Professor of mathematics, Ian Stewart, says that the lottery “is a tribute to public innumeracy”(Endnote 9). A person playing Lotto every week can only expect to win the jackpot about once every quarter of a million years. The expected value is so low because the chance of winning is so low. For the South African National lottery the probability of winning the jackpot is about 1 in 14 million (Endnote 10). According to the National Safety Council, an American getting killed by lightening in a given year is more likely (about 1 chance in 6 million) (Endnote 11). If this is so, I hear someone ask, why do we hear so many reports about lottery winners and so few about lightning victims? Human psychology again. The former is of so much more interest to people than the latter(Endnote 12).
You do not have to wait a quarter of a million years to see the big picture. Download my freeware lottery simulator called Lotto Nonsense? In just a minute you can see the effect on your pocket of playing the lotto for ten years. It enables you to compare spending your money on a lotto ticket or putting it into an interest-bearing savings account instead. I have written another freeware lottery simulator called Lotto Loot? that tracks the effect of a lottery on a community. In this simulation you can manipulate many variables such as the propensity of people to play the lotto, the expected value, the number of balls and the size of the community. It demonstrates that Lotto players get poorer compared to those that save despite the occasional winners and despite being the recipients of the charity raised by the very lottery they played!
Unless they make a mistake, whatever the game of chance, the house or the bookmaker has the advantage over the player. This is why it has been said that, “A racehorse is an animal that can take several thousand people for a ride at the same time.” This is why journalist Jeffrey Bernard said, “In most betting shops you will see three windows marked “Bet Here,” but only one window with the legend “Pay Out”" (Endnote 13). And it is why Jack Yelton said, “There is a very easy way to return from a casino with a small fortune: go there with a large one.”
The worst game
From a Christian point of view, examining the payoff and the expected value is far too narrow. There are other more important things to consider. Take freedom for instance. Would winning a game give one more freedom? Dolores Macnamara won 77 million pounds on the Euromillions lottery. Death threats and kidnap plots have forced her and her children into hiding. All her children have been fitted with a personal alarm (Endnote 14).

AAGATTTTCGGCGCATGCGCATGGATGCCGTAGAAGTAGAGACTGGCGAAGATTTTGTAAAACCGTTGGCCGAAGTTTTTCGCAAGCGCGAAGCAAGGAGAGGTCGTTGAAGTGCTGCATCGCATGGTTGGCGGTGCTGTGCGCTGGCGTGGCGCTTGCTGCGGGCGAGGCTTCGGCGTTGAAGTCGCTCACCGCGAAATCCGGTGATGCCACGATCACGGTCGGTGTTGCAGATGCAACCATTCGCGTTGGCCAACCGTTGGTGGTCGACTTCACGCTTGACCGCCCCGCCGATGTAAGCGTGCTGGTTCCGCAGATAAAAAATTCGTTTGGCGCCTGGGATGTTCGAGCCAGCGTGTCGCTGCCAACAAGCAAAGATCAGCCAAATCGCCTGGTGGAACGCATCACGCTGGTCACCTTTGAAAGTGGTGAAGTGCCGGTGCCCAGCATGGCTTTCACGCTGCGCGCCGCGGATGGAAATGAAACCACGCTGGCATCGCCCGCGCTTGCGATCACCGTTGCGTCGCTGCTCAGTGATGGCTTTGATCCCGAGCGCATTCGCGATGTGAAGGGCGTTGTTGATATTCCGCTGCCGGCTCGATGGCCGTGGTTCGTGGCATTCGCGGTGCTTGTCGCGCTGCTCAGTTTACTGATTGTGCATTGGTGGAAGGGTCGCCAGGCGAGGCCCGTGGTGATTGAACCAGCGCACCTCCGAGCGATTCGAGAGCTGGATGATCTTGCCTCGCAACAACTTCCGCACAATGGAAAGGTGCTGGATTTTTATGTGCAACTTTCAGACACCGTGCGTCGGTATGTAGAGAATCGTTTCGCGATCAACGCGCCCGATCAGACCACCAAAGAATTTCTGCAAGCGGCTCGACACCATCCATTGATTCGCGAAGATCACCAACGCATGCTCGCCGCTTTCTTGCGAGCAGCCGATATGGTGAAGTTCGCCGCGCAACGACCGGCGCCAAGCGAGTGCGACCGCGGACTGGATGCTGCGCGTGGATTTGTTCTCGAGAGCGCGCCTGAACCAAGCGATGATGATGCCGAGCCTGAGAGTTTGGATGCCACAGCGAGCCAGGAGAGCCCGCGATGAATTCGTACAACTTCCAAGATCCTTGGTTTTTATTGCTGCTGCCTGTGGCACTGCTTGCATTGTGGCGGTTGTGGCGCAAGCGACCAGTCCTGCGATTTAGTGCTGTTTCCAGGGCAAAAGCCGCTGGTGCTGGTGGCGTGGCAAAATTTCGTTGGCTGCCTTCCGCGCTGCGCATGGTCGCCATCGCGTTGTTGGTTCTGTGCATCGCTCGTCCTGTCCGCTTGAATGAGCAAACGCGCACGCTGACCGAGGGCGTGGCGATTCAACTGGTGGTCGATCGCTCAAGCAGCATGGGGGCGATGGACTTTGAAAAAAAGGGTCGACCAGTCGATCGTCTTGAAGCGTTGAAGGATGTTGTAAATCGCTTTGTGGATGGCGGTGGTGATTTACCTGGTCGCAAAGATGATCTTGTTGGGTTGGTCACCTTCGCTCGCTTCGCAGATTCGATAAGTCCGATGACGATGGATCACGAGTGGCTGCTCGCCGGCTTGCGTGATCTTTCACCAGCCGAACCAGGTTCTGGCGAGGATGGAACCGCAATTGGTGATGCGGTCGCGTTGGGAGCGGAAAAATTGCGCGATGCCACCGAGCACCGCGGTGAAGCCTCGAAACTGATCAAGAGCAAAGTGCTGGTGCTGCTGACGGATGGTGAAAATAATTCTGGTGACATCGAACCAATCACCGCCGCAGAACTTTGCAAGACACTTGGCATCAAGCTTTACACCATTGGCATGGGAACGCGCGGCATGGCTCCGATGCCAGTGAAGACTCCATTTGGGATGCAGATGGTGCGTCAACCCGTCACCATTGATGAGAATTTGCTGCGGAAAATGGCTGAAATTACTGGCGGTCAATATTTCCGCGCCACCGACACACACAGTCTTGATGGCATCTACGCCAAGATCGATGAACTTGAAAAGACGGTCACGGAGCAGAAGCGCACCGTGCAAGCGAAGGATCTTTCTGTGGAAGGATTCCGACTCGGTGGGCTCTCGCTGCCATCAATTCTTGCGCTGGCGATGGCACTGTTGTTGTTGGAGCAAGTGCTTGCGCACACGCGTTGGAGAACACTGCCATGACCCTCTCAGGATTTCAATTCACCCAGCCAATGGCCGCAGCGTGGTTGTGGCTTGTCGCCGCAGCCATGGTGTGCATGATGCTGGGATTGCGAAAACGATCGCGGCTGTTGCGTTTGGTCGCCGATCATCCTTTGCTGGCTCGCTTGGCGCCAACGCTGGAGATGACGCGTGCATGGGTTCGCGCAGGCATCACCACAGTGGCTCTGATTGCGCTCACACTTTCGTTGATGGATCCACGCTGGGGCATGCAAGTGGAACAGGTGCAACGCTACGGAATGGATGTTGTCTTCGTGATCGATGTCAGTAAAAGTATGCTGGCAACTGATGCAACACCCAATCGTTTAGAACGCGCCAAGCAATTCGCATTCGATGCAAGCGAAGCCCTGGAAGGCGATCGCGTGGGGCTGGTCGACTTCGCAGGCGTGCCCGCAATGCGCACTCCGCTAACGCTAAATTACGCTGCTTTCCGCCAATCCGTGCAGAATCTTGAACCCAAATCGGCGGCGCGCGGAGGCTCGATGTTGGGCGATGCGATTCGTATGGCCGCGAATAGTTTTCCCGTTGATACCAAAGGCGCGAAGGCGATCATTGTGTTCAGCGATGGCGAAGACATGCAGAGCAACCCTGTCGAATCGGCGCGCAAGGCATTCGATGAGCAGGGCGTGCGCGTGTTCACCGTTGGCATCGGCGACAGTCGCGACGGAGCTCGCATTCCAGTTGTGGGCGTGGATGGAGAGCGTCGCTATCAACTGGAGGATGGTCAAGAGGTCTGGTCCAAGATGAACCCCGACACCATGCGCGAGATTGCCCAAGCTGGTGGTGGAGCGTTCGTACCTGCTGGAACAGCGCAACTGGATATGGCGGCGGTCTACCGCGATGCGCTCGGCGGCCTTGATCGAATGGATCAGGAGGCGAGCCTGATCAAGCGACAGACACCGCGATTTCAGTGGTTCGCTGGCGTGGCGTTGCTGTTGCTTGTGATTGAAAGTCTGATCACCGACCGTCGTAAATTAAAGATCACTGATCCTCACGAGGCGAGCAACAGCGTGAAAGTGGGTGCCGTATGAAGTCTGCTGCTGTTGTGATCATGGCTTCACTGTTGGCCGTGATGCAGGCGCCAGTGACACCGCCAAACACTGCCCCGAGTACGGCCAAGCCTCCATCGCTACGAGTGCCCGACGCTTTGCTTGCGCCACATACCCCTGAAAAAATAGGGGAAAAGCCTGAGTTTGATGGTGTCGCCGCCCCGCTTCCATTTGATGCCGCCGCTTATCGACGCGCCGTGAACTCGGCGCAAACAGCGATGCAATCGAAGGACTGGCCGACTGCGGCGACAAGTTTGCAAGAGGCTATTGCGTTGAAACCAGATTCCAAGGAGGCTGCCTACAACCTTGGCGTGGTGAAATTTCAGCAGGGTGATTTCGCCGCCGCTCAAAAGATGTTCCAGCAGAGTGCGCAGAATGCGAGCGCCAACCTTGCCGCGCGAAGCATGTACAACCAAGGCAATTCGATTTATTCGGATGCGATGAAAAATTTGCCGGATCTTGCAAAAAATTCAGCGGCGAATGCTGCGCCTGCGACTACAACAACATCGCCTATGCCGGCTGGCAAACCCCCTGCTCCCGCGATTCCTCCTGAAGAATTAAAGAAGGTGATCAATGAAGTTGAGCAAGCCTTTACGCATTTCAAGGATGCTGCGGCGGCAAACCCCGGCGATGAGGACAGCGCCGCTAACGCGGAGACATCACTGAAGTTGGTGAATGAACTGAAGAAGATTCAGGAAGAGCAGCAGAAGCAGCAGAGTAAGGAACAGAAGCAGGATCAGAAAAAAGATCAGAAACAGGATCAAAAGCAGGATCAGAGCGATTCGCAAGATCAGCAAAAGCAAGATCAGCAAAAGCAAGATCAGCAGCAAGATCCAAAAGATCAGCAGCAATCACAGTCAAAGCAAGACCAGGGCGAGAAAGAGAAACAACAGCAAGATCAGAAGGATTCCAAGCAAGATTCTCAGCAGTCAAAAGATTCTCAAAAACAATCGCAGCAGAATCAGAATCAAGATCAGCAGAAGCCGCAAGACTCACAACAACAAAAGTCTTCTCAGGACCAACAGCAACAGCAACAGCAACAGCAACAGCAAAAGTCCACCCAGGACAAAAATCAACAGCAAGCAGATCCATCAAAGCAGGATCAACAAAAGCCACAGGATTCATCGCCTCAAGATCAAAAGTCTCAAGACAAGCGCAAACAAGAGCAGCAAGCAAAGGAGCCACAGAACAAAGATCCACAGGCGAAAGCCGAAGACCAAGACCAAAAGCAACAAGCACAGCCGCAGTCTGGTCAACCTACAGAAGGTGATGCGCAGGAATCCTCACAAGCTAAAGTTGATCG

Or consider being rich towards God. The trouble with winning the lottery is that many people have to lose money they need for you to win money you do not. And it is the very poorest that lose the highest proportion of their income. The National Prevalence study of gambling and problem gambling in South Africa for 2006 found that lowest income regular lottery players spent 7 percent of their income on the lottery compared to 1 percent for high-income regular lottery players (Endnote 15).
When governments promote both the Lotto and numeracy one has to ask whether they are innumerate themselves or simply wicked. God takes a very dim view of those that exploit the weak. “Do not exploit the poor because they are poor and do not crush the needy in court, for the LORD will take up their case and will plunder those who plunder them” (Endnote 16). States are culpable before God for making losers out of their citizens through national lotteries. They may improve their coffers, but will lose far more. Perhaps they will inherit a bigger crime problem. One study found that pathological gamblers are three times more likely to have been incarcerated than non-gamblers (Endnote 17). Another compared crime rates in United States counties with and without casinos. The former showed dramatic increases in aggravated assaults, rapes, robberies and other crimes (Endnote 18). Or perhaps they will inherit more suicidal citizens. Reviewers of the evidence found that between 13% and 20% of pathological gamblers have attempted suicide (Endnote 19).
Just a minute I hear someone say. Scripture says, “The lot is cast into the lap, but its every decision is from the LORD” (Endnote 20). And did not the disciples of Jesus cast lots? (Endnote 21). What if I prayed before I gambled? It is true that God is sovereign in all things including the goings on in casinos. It is also true that the ancients gambled. But God never instructs us to follow this example. To pray to win the lottery is to pray that others will lose. “Dear Lord, help me to break even. I need the money” would be a better prayer. But the best prayer is, “Lord enable me to spend my money wisely.”